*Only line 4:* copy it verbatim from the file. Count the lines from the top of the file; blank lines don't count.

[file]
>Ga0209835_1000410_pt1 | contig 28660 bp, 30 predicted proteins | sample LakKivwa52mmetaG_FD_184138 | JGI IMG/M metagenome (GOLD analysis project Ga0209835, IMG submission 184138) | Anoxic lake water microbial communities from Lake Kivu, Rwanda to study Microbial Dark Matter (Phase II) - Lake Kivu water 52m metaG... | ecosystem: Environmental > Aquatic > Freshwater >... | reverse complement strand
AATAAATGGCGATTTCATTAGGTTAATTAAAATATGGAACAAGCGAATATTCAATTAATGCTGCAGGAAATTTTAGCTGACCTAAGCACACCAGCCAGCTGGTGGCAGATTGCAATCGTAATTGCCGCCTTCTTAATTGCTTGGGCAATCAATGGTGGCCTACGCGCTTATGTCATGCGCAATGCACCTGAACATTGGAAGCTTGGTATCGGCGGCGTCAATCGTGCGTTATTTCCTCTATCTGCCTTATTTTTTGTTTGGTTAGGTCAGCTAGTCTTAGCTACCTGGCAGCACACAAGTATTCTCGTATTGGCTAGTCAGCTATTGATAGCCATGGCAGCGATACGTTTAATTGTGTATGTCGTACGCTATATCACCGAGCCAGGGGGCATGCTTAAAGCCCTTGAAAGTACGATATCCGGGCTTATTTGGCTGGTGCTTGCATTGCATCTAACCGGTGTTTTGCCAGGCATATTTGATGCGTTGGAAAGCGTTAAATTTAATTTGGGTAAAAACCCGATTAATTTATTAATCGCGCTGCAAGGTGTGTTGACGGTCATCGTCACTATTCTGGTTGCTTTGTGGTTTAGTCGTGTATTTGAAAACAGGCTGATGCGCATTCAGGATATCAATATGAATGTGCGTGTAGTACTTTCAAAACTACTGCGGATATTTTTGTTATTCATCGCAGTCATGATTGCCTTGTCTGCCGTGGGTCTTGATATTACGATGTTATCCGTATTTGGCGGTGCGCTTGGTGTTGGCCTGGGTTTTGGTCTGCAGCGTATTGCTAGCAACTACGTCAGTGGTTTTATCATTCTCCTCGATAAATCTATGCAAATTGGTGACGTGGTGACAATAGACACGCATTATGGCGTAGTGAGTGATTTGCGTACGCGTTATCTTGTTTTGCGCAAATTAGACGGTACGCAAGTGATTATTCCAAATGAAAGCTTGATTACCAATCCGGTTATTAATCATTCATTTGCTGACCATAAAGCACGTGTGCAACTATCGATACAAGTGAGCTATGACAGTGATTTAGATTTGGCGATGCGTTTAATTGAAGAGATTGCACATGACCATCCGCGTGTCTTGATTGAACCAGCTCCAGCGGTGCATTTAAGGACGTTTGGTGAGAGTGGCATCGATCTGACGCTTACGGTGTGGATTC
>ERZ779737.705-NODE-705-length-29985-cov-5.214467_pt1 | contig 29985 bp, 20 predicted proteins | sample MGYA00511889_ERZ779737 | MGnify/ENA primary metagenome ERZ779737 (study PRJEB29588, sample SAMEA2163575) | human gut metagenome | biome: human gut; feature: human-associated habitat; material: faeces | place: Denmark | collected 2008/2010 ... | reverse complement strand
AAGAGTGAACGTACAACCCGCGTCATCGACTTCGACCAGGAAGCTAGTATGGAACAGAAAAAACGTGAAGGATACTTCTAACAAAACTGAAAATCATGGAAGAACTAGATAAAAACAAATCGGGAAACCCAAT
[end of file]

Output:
AAGAGTGAACGTACAACCCGCGTCATCGACTTCGACCAGGAAGCTAGTATGGAACAGAAAAAACGTGAAGGATACTTCTAACAAAACTGAAAATCATGGAAGAACTAGATAAAAACAAATCGGGAAACCCAAT